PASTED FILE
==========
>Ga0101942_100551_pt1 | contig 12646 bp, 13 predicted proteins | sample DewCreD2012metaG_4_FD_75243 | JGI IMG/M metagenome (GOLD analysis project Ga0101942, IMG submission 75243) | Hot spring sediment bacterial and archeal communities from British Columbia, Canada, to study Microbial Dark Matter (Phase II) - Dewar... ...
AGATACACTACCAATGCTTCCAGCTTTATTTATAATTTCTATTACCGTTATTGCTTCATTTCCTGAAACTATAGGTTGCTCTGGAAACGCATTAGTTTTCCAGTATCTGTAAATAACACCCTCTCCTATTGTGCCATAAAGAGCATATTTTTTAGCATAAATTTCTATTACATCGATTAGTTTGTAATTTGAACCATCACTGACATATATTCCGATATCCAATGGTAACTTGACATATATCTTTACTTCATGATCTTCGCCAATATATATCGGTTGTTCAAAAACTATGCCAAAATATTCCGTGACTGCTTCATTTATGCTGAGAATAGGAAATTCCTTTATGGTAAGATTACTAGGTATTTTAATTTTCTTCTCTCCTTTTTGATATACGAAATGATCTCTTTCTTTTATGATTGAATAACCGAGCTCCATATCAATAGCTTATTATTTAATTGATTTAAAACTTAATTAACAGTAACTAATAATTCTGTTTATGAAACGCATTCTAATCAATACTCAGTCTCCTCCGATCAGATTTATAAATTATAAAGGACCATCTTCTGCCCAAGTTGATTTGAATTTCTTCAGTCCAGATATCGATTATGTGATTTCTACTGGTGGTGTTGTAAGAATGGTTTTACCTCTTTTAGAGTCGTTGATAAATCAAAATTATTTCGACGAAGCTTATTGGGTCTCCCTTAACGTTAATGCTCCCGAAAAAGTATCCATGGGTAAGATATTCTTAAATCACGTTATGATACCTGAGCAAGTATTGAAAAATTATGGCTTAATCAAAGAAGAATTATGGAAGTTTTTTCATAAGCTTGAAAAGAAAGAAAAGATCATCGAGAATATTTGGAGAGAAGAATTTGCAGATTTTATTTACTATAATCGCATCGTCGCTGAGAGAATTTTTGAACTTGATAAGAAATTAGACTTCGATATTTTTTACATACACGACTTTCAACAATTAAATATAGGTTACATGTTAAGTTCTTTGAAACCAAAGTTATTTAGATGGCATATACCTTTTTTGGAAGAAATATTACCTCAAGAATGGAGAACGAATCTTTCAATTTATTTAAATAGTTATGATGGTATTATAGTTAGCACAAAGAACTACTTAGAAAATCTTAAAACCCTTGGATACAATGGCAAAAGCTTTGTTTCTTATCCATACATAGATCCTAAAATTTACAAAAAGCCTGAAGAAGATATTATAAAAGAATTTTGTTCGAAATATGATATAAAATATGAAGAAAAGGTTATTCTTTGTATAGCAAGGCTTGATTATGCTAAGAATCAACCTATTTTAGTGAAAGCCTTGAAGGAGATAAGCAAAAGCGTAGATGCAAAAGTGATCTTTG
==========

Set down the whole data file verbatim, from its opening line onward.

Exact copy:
>Ga0101942_100551_pt1 | contig 12646 bp, 13 predicted proteins | sample DewCreD2012metaG_4_FD_75243 | JGI IMG/M metagenome (GOLD analysis project Ga0101942, IMG submission 75243) | Hot spring sediment bacterial and archeal communities from British Columbia, Canada, to study Microbial Dark Matter (Phase II) - Dewar... ...
AGATACACTACCAATGCTTCCAGCTTTATTTATAATTTCTATTACCGTTATTGCTTCATTTCCTGAAACTATAGGTTGCTCTGGAAACGCATTAGTTTTCCAGTATCTGTAAATAACACCCTCTCCTATTGTGCCATAAAGAGCATATTTTTTAGCATAAATTTCTATTACATCGATTAGTTTGTAATTTGAACCATCACTGACATATATTCCGATATCCAATGGTAACTTGACATATATCTTTACTTCATGATCTTCGCCAATATATATCGGTTGTTCAAAAACTATGCCAAAATATTCCGTGACTGCTTCATTTATGCTGAGAATAGGAAATTCCTTTATGGTAAGATTACTAGGTATTTTAATTTTCTTCTCTCCTTTTTGATATACGAAATGATCTCTTTCTTTTATGATTGAATAACCGAGCTCCATATCAATAGCTTATTATTTAATTGATTTAAAACTTAATTAACAGTAACTAATAATTCTGTTTATGAAACGCATTCTAATCAATACTCAGTCTCCTCCGATCAGATTTATAAATTATAAAGGACCATCTTCTGCCCAAGTTGATTTGAATTTCTTCAGTCCAGATATCGATTATGTGATTTCTACTGGTGGTGTTGTAAGAATGGTTTTACCTCTTTTAGAGTCGTTGATAAATCAAAATTATTTCGACGAAGCTTATTGGGTCTCCCTTAACGTTAATGCTCCCGAAAAAGTATCCATGGGTAAGATATTCTTAAATCACGTTATGATACCTGAGCAAGTATTGAAAAATTATGGCTTAATCAAAGAAGAATTATGGAAGTTTTTTCATAAGCTTGAAAAGAAAGAAAAGATCATCGAGAATATTTGGAGAGAAGAATTTGCAGATTTTATTTACTATAATCGCATCGTCGCTGAGAGAATTTTTGAACTTGATAAGAAATTAGACTTCGATATTTTTTACATACACGACTTTCAACAATTAAATATAGGTTACATGTTAAGTTCTTTGAAACCAAAGTTATTTAGATGGCATATACCTTTTTTGGAAGAAATATTACCTCAAGAATGGAGAACGAATCTTTCAATTTATTTAAATAGTTATGATGGTATTATAGTTAGCACAAAGAACTACTTAGAAAATCTTAAAACCCTTGGATACAATGGCAAAAGCTTTGTTTCTTATCCATACATAGATCCTAAAATTTACAAAAAGCCTGAAGAAGATATTATAAAAGAATTTTGTTCGAAATATGATATAAAATATGAAGAAAAGGTTATTCTTTGTATAGCAAGGCTTGATTATGCTAAGAATCAACCTATTTTAGTGAAAGCCTTGAAGGAGATAAGCAAAAGCGTAGATGCAAAAGTGATCTTTG